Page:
See also: Wednesday’s Daily Dish
See also: Today’s Baseball America Prospect Report
Over the last six weeks, Mets fans have gotten a good look at Lastings Milledge and Mike Pelfrey, who are clearly the organization’™s top two prospects and have performed admirably at the big league level. The organization’s next best four prospects are still in Class A, but their performances over the last two days certainly have been impressive, and show signs that there is life beyond Milledge and Pelfrey.
Lefthander Jon Niese led that group, throwing a complete game shutout Wednesday for low Class A Hagerstown as the Suns thrashed Lexington 9-0.
“He was outstanding last night,” Suns pitching coach Shawn Barton said. “The use of his changeup was a big key for me. It is a pitch that has been lacking in terms of using it. Our goal was to mix it in and he established all three pitches early with command.
“He doesn’™t use the change enough. We were forcing him to throw it last night and it was a great lesson as far as the value of that pitch.”
The lefthander needed only 102 pitches to get through nine innings as he struck out nine and walked two while allowing three hits. Barton noted that it was the first time all season Niese had all three of his pitches working in sync.
“He recorded seven outs on his change and seven strikeouts on his curve,” Barton said. “The curveball had very good break, seven strikeouts on the curve and four of them were looking. When you get four guys looking on the curve like that, you know it is pretty sharp.”
As it has all year, Niese’™s fastball was averaging 89 mph and touching 91. The performance improved his record to 9-6, 3.51 with 106 strikeouts and 50 walks in 97 innings.
Niese got all the support he would need from outfielder Fernando Martinez, who was playing his first game for the Suns since June 10 because of a sprained knee. The 17-year-old went 3-for-4 with his third home run and three RBIs.
Just under 800 miles away, Philip Humber was showing no ill effects as he recovers from Tommy John surgery. The third overall pick in the 2004 draft out of Rice threw five shutout innings for high Class A St. Lucie while allowing four hits and walking none.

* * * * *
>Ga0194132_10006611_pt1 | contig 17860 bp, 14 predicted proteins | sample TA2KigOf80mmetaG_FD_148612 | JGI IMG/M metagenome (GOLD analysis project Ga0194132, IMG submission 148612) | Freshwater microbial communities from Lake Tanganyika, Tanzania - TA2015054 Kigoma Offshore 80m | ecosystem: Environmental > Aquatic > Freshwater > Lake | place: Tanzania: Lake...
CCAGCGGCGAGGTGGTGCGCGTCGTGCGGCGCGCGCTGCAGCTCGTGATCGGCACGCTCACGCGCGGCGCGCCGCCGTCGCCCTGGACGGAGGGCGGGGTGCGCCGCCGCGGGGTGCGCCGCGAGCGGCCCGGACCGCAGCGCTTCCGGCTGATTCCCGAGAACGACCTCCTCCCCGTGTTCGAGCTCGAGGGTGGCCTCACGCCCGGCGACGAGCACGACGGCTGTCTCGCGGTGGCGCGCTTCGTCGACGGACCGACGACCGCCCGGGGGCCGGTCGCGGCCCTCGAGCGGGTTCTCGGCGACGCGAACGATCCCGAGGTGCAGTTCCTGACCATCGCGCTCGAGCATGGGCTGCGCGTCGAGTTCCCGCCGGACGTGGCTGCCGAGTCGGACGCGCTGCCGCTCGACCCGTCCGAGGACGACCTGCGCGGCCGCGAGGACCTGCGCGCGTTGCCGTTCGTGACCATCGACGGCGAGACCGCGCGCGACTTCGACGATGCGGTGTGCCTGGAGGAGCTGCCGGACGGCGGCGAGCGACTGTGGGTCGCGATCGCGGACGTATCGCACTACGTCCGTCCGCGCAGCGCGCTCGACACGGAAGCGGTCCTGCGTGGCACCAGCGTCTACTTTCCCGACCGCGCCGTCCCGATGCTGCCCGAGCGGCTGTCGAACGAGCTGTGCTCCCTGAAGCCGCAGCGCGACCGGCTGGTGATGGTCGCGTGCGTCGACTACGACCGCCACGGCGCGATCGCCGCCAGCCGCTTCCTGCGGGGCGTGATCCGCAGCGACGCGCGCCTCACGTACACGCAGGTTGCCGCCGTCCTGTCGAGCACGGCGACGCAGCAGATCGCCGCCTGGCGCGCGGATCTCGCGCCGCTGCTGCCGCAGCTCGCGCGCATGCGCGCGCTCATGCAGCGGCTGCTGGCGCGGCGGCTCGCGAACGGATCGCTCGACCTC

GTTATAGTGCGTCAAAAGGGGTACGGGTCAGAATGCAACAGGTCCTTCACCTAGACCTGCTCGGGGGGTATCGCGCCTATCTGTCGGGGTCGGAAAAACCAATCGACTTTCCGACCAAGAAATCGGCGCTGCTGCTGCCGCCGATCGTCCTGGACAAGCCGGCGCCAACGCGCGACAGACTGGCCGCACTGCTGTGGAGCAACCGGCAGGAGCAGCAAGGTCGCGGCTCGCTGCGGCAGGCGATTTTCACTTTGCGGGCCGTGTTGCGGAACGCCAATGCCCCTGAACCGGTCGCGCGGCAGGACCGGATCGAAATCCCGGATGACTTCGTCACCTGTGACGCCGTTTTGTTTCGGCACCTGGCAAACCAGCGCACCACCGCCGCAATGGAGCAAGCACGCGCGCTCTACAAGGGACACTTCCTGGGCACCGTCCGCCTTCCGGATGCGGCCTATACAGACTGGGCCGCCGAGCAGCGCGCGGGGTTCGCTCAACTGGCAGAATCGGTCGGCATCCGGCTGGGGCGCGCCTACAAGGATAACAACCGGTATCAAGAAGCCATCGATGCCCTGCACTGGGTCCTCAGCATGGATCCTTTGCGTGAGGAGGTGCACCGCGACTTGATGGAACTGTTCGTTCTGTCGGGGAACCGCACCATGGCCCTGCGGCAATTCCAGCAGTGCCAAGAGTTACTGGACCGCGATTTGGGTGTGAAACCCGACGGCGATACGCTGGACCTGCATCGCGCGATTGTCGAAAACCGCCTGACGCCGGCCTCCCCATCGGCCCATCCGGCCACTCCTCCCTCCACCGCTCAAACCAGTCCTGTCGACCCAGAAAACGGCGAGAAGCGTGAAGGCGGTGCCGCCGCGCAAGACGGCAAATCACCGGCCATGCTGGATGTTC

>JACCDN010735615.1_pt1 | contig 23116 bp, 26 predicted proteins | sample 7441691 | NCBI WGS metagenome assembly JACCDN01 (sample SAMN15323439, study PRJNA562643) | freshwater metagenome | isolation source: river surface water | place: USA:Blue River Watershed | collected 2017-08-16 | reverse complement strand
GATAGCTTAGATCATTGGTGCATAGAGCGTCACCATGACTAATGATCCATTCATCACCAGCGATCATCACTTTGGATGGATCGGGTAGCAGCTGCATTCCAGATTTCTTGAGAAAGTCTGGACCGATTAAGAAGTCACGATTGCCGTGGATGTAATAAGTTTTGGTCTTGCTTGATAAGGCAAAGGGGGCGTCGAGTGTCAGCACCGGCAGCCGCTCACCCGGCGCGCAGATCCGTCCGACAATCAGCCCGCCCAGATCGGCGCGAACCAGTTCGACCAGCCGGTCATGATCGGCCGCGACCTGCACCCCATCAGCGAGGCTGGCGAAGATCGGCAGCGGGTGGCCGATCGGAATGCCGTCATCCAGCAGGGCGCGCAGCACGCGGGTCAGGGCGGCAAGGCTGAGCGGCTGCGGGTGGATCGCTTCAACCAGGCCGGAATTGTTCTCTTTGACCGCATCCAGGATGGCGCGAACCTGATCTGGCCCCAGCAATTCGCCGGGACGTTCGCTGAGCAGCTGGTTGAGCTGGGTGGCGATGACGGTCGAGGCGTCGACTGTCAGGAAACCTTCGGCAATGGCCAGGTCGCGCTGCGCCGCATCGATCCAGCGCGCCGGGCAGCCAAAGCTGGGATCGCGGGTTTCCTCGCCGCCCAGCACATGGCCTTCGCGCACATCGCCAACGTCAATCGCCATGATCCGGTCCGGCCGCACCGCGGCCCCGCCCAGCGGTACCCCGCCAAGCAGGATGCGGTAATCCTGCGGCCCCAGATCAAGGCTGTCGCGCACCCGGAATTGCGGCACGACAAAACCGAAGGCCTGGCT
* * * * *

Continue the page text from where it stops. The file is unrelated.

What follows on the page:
Scouts have been giving strong reports on Humber, who has had his fastball sitting 90-94 mph while showing his trademark hammer curve and the occasional power change.
In 26 innings in the Florida State League, the righthander is now 2-1, 3.12 with a 25-5 strikeout-walk ratio.
Their outstanding nights came a day after righthander Deolis Guerra, another 17-year-old, had his best outing of the year for the Suns and lowered his ERA to 2.82 in 54 innings.
Guerra took a no-hitter into the fifth inning and allowed two earned runs over seven innings with eight strikeouts and three walks. Like Niese, it was the first time he had all three of this pitches working together.
“He had his curve going well, and he’d not had the curve going for him all season,” Barton said. “He threw 14 of 19 for strikes. It is a pitch he has been lacking confidence in, but he established it early and was able to throw it behind in the count.
“His change is his best pitch because he gets so many swings and misses on it with deception and great arm speed.”
Due to the changeup, Guerra is more effective against lefthanded hitters (.216 average) than righthanded hitters (.241).
Troy Patton just keeps on rolling through the Carolina League during the second half. The Astros lefthander won his sixth consecutive start for high Class A Salem on Wednesday, allowing one unearned run on one hit while striking out eight and walking two against Potomac.
“Patton was pitching a fastball most of the time with a curveball and changeup,” Potomac first baseman Luke Montz told the Potomac News. “The lefty keeps you off-balance. He took it to us. It wasn’™t just his first-pitch fastball. He had some defense behind him. We got the one hit, but otherwise it was dead the whole day.”
With the win, Patton finally evened his record at 7-7 after starting out the season 1-7. During his six-start winning streak, he has walked just seven while striking out 31 in 37 innings, posting a 1.22 ERA. He is 4-0, 0.72 in July, helping him lower his season ERA to 2.93. Patton also leads the Carolina League with 102 strikeouts and has just 37 walks in 101 innings.